The presence of a normal, functioning gene is
revealed only when an abnormal or nonfunctioning
allele affects the phenotype.
Many disorders are caused by autosomal
recessive alleles.
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Human Genes
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Human Genes
Dominant Alleles
The effects of a dominant allele are expressed
even when the recessive allele is present.
Two examples of genetic disorders caused by
autosomal dominant alleles are achondroplasia
and Huntington disease.
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Human Genes
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Human Genes
Codominant Alleles
Sickle cell disease is a serious disorder caused by
a codominant allele.
Sickle cell is found in about 1 out of 500 African
Americans.
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Human Genes
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14–1 Human Heredity
From Gene to Molecule
From Gene to Molecule
How do small changes in DNA cause
genetic disorders?
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From Gene to Molecule
In both cystic fibrosis and sickle cell
disease, a small change in the DNA of a
single gene affects the structure of a
protein, causing a serious genetic
disorder.
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From Gene to Molecule
Cystic Fibrosis
Cystic fibrosis is caused by a recessive allele.
Sufferers of cystic fibrosis produce a thick, heavy
mucus that clogs their lungs and breathing
passageways.
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From Gene to Molecule
The most common
allele that causes
cystic fibrosis is
missing 3 DNA
bases.
As a result, the amino
acid phenylalanine is
missing from the
CFTR protein.
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From Gene to Molecule
Normal CFTR is a
chloride ion channel in
cell membranes.
Abnormal CFTR
cannot be transported
to the cell membrane.
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From Gene to Molecule
The cells in the
person’s airways are
unable to transport
chloride ions.
As a result, the
airways become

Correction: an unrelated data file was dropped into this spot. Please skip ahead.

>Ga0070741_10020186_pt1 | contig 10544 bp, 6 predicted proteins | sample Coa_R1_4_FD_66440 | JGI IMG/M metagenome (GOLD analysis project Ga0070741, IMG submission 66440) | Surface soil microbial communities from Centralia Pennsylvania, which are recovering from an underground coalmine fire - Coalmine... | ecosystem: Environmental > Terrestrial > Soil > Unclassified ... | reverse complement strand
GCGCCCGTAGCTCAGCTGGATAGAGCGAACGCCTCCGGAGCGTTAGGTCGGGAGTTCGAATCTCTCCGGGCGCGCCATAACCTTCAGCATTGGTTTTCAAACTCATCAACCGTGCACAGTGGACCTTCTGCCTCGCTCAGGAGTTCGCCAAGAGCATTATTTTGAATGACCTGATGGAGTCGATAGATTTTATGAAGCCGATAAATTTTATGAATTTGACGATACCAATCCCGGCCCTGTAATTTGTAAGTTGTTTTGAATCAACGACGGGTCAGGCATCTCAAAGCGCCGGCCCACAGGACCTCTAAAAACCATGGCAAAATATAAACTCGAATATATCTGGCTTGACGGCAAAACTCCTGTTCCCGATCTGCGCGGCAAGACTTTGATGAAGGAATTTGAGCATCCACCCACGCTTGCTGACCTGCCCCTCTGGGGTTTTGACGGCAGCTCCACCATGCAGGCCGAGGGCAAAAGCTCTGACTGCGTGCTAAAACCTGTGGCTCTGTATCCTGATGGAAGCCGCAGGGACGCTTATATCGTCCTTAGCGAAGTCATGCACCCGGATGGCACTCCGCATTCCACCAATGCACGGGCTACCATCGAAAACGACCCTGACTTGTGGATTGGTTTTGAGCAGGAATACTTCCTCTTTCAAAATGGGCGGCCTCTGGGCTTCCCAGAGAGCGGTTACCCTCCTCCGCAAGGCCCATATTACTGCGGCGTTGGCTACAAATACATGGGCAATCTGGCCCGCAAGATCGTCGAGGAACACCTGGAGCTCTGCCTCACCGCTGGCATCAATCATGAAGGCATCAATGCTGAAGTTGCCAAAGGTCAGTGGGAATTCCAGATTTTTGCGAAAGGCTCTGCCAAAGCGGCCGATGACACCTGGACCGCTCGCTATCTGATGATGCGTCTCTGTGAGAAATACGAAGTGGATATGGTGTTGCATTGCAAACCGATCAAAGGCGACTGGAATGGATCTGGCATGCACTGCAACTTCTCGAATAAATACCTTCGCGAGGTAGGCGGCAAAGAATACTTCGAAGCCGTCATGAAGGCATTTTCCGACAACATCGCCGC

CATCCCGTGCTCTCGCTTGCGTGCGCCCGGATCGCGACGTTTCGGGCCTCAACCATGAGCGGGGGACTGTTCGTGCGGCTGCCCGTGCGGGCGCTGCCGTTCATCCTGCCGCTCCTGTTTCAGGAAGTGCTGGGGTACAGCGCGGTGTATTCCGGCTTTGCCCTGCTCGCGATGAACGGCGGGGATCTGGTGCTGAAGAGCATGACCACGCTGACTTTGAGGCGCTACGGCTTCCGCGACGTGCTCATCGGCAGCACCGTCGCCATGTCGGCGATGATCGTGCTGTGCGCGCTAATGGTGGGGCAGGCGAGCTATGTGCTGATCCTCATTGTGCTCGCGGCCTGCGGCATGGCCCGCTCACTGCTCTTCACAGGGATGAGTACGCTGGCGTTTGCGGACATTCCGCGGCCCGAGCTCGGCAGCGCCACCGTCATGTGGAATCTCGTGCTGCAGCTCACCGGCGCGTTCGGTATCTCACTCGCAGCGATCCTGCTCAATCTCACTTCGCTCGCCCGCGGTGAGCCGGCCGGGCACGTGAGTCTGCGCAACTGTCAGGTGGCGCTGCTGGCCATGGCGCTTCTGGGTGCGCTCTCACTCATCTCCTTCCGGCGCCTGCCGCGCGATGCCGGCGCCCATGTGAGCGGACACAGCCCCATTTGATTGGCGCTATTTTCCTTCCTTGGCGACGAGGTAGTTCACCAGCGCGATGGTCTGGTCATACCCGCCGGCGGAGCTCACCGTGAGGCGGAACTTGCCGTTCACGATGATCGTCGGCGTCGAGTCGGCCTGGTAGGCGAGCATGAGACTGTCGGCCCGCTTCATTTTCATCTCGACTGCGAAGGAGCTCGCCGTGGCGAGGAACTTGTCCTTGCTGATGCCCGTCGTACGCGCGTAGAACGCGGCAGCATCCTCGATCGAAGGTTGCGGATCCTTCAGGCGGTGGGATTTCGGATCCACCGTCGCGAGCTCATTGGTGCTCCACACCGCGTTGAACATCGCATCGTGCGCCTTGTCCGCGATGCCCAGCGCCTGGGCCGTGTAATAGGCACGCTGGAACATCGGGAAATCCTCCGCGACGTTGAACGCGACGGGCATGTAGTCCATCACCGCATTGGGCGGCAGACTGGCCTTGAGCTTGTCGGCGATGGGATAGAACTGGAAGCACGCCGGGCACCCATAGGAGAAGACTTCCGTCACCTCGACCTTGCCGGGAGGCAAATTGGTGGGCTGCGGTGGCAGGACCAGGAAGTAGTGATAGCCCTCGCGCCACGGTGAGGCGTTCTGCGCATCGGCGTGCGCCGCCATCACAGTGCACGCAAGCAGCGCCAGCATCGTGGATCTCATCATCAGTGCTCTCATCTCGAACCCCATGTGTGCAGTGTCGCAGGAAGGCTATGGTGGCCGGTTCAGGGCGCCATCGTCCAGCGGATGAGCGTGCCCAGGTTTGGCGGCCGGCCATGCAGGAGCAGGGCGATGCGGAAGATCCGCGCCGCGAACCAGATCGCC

clogged with a thick
mucus.
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From Gene to Molecule
Sickle Cell Disease
Sickle cell disease is a
common genetic
disorder found in
African Americans.
It is characterized by
the bent and twisted
shape of the red blood
cells.
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From Gene to Molecule
Hemoglobin is the protein in red blood cells that
carries oxygen.
In the sickle cell allele, just one DNA base is
changed.
As a result, the abnormal hemoglobin is less soluble
than normal hemoglobin.
Low oxygen levels cause some red blood cells to
become sickle shaped.
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From Gene to Molecule
People who are heterozygous for the sickle cell allele
are generally healthy and they are resistant to
malaria.
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From Gene to Molecule
There are three phenotypes associated with the
sickle cell gene.
An individual with both normal and sickle cell alleles
has a different phenotype—resistance to malaria—
from someone with only normal alleles.
Sickle cell alleles are thought to be codominant.
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From Gene to Molecule
Malaria and the Sickle Cell Allele
Regions where malaria is
common
Regions where the sickle
cell allele is common
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Continue to:
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A chromosome that is not a sex chromosome is
know as a(an)
a. autosome.
b. karyotype.
c. pedigree.
d. chromatid.
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Whether a human will be a male or a female is
determined by which
a. sex chromosome is in the egg cell.
b. autosomes are in the egg cell.
c. sex chromosome is in the sperm cell.
d. autosomes are in the sperm cell.
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Mendelian inheritance in humans is typically
studied by
a. making inferences from family pedigrees.
b. carrying out carefully controlled crosses.
c. observing the phenotypes of individual
humans.
d. observing inheritance patterns in other
animals.
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An individual with a blood type phenotype of O
can receive blood from an individual with the
phenotype
a. O.
b. A.
c. AB.
d. B.
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The ABO blood group is made up of
a. two alleles.
b. three alleles.
c. identical alleles.
d. dominant alleles.